. Samadar .
Clockwise from top: View of Eastern Samadar at the feets of the Shehmere, statue of Ashar, bird view of the Hokshah fortress, Bashar gardens, the palace of the Tamgha family, southern Samadar.
|Nickname(s): Cultural Capital of Komania |
City of Gardens
City of Holy Towers
|Earliest settlement||c. 3000 BCE|
|• Mayor||Satar Khamanli|
|• Total||1,200.61 km2 (463.56 sq mi)|
|Elevation||800 m (2,600 ft)|
|Population (2016 census)|
|• Density||4,850.36/km2 (12,562.4/sq mi)|
Samadar (Koman: Samadar) also known as Masandar or Samasar is one of the historical capitals of the Great Horde and officially recognised as the cultural centre of Komania, it is located in northwestern Komania with a population of around 5,800,000 people. The city is strategically located in a fertile valley which has served as the refuge for many cultures and civilisations throughout history. Situated in a plateau of around 800 metres above sea level, the city is 500 km west of Shanvan and serves as the capital of Khazsar Province.
The exact date for the establishment of the first settlements in Samadar is unknown, there is, however, archaeological evidence which pinpoints to an increment of human activity around 4000 BCE. Thanks to its strategic position in the Şəhmere valley the area offers largely defensible channels while covering a moderately fertile area. The territory of present-day Samadar saw the rise of one of the first city-states in Vaniua, following the decline of the Black pottery culture the city-state of Masaṭar was established and consecutively led the development of the pre-Vaniuan Gashar civilisation around 2000 BCE. At its peak, the city-state of Masaṭar had a population of around 95,000 people, a number which later came into decline as proto-Vaniuans migrated southwards into the green valleys of the Golden Crescent. During its apogee, the city was comprised of several palaces surrounded by sandstone walls and gifted with a highly advanced system of aqueducts for the irrigation of fields and repartition of water. Samadar became a centre of cultural innovation and was home to the development of ancient Gasharid architecture which would later evolve into the widely known Gasharid style.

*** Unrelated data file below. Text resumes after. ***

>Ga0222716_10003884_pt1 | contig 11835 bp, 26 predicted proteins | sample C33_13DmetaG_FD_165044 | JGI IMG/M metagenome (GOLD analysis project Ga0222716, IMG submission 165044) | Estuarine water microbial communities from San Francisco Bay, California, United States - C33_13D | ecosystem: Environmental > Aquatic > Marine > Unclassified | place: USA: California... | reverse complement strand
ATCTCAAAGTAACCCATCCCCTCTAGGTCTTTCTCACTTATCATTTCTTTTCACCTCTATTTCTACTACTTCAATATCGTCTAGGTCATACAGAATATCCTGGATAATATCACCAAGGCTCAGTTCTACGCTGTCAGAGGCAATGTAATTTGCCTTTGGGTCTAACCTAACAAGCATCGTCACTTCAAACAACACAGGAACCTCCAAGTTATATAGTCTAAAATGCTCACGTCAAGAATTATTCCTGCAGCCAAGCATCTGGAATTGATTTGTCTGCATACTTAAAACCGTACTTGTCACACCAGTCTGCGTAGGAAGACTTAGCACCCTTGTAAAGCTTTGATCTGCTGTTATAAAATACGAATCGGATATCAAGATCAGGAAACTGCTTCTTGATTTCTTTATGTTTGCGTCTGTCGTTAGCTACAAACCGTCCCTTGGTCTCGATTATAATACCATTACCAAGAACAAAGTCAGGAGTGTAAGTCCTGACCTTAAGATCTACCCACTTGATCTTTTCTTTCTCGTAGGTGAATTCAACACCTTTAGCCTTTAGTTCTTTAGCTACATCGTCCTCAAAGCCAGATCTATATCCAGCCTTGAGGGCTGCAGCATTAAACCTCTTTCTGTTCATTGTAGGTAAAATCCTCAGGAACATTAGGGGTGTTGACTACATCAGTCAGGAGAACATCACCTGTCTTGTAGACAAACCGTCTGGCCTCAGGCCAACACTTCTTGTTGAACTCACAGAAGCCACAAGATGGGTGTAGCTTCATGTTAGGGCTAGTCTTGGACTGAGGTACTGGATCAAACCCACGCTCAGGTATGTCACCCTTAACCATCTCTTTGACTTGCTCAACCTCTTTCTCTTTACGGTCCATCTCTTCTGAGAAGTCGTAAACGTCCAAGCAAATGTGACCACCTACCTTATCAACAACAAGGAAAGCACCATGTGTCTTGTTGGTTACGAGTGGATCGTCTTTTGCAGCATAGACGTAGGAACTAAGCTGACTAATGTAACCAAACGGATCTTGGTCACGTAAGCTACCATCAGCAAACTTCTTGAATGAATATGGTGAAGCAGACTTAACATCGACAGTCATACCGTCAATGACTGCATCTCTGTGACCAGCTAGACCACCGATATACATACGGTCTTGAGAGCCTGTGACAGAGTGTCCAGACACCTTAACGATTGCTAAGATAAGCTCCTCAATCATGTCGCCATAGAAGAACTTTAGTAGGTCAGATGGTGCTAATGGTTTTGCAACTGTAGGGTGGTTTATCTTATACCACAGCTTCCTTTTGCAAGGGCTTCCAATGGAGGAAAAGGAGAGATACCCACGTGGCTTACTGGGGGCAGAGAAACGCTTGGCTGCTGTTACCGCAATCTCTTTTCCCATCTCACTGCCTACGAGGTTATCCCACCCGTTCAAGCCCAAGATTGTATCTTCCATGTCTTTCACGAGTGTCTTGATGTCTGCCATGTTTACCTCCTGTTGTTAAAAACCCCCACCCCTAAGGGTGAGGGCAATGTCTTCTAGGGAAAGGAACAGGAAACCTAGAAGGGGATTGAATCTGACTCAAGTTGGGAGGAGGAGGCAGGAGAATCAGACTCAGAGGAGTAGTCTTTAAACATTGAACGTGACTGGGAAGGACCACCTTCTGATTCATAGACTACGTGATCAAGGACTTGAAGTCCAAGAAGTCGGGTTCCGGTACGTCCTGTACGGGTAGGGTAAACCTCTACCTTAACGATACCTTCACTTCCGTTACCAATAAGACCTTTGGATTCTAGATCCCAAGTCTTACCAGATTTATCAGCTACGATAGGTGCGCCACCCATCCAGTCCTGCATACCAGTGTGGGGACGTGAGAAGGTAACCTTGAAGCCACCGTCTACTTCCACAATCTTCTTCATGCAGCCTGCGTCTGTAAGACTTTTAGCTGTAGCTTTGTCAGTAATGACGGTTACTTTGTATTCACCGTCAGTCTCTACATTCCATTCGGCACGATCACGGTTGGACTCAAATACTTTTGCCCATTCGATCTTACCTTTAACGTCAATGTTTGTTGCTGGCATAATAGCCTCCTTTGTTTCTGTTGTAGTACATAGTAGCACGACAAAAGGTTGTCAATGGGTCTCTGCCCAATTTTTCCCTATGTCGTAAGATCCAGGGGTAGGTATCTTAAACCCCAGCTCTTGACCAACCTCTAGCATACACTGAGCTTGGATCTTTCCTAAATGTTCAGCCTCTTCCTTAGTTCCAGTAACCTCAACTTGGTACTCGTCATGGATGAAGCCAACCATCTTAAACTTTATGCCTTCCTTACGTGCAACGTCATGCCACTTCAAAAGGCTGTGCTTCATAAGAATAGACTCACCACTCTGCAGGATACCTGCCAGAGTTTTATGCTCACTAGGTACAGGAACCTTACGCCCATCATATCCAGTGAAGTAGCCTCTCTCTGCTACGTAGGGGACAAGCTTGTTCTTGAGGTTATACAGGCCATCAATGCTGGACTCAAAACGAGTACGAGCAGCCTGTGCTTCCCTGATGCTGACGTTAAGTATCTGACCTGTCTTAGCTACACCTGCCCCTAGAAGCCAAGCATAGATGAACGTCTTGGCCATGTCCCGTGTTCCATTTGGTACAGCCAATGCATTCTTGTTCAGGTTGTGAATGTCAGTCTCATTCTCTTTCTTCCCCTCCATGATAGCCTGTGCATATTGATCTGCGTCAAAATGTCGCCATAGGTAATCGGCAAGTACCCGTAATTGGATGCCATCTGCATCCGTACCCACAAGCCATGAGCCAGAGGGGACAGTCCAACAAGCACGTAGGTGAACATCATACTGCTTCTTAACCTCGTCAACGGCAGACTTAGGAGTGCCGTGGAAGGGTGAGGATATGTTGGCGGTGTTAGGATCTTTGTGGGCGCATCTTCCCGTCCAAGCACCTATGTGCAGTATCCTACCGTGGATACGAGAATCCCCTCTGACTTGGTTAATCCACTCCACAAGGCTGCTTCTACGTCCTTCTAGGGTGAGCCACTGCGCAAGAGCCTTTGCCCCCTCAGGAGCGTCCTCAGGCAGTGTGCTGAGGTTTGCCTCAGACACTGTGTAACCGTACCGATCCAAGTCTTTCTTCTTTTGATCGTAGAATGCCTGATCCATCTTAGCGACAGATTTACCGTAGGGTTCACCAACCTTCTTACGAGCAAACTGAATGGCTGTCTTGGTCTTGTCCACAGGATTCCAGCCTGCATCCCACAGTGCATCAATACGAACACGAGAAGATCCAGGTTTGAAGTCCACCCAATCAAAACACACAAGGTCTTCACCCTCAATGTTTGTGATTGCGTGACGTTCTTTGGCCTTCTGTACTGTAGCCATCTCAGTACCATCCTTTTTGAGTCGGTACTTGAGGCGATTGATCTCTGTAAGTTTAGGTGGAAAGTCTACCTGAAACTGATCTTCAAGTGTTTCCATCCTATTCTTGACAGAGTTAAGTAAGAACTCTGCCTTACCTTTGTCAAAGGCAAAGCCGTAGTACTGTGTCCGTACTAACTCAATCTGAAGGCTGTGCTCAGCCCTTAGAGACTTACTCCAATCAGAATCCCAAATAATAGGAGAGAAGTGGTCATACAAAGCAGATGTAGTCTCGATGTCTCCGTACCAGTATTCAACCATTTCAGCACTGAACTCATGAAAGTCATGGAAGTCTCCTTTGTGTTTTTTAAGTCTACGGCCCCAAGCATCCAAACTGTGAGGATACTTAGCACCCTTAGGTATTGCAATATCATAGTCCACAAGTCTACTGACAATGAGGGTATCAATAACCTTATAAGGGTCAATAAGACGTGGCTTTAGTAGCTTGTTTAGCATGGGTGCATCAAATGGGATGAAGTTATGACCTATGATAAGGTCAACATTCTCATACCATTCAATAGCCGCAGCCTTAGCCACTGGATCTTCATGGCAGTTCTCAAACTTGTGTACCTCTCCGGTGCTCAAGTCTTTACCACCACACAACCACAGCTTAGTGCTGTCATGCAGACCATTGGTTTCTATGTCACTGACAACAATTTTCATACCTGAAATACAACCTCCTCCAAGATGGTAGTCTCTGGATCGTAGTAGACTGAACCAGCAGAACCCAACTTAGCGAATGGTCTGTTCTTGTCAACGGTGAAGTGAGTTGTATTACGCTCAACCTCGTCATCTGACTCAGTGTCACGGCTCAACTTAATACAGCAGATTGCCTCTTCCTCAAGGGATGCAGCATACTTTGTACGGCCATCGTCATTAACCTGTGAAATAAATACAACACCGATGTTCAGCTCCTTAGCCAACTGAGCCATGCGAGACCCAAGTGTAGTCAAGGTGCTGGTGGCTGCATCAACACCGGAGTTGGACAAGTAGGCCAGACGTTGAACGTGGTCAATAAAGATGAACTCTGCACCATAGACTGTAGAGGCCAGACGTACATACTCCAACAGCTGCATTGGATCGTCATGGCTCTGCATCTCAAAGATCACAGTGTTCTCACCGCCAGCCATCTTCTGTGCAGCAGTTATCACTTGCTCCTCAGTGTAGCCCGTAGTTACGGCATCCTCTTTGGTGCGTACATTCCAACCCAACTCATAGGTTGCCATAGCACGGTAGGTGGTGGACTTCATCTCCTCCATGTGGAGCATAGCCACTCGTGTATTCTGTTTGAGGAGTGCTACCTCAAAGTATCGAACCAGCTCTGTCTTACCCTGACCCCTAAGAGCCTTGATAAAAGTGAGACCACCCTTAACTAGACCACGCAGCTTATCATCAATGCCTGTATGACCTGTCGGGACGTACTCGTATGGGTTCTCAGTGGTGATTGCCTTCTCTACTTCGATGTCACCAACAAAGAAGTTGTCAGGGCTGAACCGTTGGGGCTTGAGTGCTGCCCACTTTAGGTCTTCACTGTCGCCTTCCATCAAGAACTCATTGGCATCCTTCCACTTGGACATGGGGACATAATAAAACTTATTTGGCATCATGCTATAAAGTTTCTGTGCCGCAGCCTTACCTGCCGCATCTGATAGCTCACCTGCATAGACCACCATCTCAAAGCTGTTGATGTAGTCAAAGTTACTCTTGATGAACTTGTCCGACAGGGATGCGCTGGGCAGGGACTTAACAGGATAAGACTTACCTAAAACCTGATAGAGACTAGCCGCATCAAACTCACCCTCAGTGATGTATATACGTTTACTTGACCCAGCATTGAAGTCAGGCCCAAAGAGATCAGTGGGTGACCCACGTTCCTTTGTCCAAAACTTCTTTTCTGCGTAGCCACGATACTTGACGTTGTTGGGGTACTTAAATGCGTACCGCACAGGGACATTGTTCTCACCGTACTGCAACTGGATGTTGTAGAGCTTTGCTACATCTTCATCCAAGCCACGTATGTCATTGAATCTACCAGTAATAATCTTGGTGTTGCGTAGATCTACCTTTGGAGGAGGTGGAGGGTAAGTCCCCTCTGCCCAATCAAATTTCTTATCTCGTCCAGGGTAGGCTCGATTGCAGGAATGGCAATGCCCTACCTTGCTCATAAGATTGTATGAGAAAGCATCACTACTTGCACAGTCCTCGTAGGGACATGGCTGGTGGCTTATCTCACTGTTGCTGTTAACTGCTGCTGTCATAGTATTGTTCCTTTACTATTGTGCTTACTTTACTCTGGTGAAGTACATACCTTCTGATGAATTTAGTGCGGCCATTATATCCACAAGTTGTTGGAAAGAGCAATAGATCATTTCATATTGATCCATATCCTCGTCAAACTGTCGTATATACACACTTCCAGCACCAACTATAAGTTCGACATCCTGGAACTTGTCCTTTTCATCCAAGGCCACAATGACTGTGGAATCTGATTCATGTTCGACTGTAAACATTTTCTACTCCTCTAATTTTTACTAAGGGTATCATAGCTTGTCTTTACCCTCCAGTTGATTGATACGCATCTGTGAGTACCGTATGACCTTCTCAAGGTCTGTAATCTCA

By 1200 BCE the city had fallen into disuse and was gradually abandoned. Much of the remains of the ancient city lie under several layers of soil with a radius of 1.5km only to be recently uncovered. Samadar rose again with the establishment of early Vaniuan kingdoms, the first claimants over the valley of Şəhmere (known by then as Jôhmar) were the Mishars established several long-lasting kingdoms throughout the following centuries.